Now, pulling this off will require some heavy lifting on the product/platform front. A true seamless offering will not be easy. I expect Schneider to consider building common data models, and thus enabling itself to create seamless workflows across the offerings. This will take time. Usually I would say they might have to upskill their sales force to engage customers in a more consultative way, but Schneider might already have that competence in-house through their Aveva acquisition (in that light, perhaps an even smarter move). If they can execute, the payoff could be enormous.

It's a strategic deal

Clearly this deal is not about short-term financial metrics. At 35-40x EBITDA multiple (where Bentley is trading, or even more !), Schneider might be paying a substantial premium for Bentley. And Bentley's projected growth and margins are not exactly best-in-class, with ca. 6% revenue growth and a comparatively lower 22% EBIT margin compared to other CAD authoring peers. So this is a strategic deal through and through. Schneider is betting that by combining leading hardware and software they can create a differentiated offering and tap into the trillion-dollar infrastructure opportunity.

There are also defensive considerations at play. If Schneider doesn't make this move, one of their competitors almost certainly will. Siemens, ABB, and Honeywell are all vying for position in the digital infrastructure market. And on the software side, Autodesk has made no secret of their ambitions in AEC. Hexagon is another player to watch given their focus on sensor tech and reality capture. The industry is consolidating, and Schneider doesn't want to be left out in the cold.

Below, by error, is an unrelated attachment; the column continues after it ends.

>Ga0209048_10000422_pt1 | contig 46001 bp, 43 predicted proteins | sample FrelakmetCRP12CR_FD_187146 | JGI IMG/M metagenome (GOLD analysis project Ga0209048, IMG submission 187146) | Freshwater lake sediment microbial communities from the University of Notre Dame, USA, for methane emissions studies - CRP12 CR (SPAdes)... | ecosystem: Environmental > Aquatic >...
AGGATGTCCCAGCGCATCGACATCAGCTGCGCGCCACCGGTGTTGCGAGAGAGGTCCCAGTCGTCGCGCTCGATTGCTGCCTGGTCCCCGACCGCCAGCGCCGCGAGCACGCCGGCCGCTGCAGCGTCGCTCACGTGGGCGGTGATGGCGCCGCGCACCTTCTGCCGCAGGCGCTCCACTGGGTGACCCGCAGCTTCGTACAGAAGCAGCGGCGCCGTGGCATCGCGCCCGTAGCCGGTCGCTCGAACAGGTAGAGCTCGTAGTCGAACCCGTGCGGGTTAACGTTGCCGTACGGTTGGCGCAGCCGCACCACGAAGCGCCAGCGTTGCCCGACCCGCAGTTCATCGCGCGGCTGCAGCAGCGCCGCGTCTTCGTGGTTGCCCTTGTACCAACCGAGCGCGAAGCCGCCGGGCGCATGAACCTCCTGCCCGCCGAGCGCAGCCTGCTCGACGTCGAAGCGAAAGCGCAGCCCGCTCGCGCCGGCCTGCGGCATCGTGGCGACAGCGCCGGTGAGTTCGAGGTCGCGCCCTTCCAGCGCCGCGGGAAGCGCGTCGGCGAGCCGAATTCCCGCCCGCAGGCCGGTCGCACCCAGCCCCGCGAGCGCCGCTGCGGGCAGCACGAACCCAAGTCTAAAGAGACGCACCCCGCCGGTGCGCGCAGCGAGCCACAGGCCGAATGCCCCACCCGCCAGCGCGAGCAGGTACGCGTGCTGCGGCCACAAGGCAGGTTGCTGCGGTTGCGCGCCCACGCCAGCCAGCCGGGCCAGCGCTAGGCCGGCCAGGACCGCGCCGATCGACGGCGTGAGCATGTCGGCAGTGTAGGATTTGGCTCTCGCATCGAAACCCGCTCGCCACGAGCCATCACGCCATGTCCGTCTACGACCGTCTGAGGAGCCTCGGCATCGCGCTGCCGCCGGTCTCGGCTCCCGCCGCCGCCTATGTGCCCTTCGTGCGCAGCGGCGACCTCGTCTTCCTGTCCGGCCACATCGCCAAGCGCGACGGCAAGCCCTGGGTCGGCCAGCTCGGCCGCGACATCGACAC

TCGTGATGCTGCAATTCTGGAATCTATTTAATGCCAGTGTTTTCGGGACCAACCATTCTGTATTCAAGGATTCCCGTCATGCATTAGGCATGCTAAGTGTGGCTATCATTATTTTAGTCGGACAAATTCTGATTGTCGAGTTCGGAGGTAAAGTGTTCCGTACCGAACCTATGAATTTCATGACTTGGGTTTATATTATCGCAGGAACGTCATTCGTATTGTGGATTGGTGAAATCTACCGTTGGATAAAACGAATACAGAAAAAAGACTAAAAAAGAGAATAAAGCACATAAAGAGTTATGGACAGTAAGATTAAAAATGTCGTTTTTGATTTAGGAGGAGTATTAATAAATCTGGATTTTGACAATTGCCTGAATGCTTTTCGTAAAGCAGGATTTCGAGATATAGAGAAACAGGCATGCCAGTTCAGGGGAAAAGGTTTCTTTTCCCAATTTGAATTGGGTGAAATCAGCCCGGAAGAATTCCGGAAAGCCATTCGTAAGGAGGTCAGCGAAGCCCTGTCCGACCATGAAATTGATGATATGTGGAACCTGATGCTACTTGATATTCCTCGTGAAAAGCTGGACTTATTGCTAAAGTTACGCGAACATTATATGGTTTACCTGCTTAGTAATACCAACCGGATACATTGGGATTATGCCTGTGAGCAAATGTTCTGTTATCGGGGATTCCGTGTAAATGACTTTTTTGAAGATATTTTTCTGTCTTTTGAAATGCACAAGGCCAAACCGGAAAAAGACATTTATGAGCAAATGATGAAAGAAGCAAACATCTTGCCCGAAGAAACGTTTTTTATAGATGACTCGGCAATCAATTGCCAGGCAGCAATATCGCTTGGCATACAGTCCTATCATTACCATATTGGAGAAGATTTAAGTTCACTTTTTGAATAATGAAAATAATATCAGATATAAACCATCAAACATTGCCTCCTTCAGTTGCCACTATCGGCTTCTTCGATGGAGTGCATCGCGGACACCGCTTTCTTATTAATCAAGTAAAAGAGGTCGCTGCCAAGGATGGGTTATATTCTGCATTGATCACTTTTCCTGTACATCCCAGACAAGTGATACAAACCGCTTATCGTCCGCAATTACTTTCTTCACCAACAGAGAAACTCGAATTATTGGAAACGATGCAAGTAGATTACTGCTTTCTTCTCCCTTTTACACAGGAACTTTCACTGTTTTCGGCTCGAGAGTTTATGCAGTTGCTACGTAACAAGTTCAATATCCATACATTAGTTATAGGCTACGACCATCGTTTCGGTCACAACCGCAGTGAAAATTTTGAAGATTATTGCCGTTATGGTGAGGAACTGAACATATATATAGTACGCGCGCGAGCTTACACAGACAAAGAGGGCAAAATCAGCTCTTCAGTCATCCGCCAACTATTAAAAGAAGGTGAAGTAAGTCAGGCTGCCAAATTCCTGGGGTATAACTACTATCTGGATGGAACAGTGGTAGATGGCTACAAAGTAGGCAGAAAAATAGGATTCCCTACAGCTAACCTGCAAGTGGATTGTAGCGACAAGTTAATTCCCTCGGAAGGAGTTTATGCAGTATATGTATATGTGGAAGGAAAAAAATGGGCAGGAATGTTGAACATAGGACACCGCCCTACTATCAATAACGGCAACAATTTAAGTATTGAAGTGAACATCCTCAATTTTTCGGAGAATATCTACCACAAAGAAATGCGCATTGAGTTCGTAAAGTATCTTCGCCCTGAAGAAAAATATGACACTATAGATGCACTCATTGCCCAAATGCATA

Implication: The CAD Wars are on

Stepping back, it's hard to overstate how transformative this deal could be for the construction and infrastructure software market. If executed, by my research it will be the largest AEC software acquisition in history, and a sign that the sector has well and truly caught the attention of the big strategics. It's also a validation of the importance of software in the broader industry shift towards digital delivery and operations.

More fundamentally though, Schneider is writing the playbook for the next generation of CAD and infrastructure lifecycle management. The winning platforms of the future won't just be point solutions for design authoring or project management. They will be true end-to-end platforms that combine design tools, construction management, operational twins, and real-time data analytics. And the kingmakers will be the companies that can combine those capabilities with industry-specific content, artificial intelligence, and global reach.

This has big implications for founders in AEC and real estate tech. In a sense, it's never been a better time to be in this space. The market pull is there, the exit opportunities are expanding, and incumbents are hungry for becoming software platform players. At the same time, the bar is getting higher. Founders need to be thinking about how to build a generational design company on a grander scale.

My advice? Pick and begin in a narrow-enough segment of the B2B design market. Bentley proves that you can become highly substantial by building a focused design suite. Stay close to your segment and have a deep understanding of the workflows and the dynamics, allowing you to build track record. And then scale like crazy to cement your position in that segment. If you can do that, the exits will much more take care of themselves than in almost any other verticals.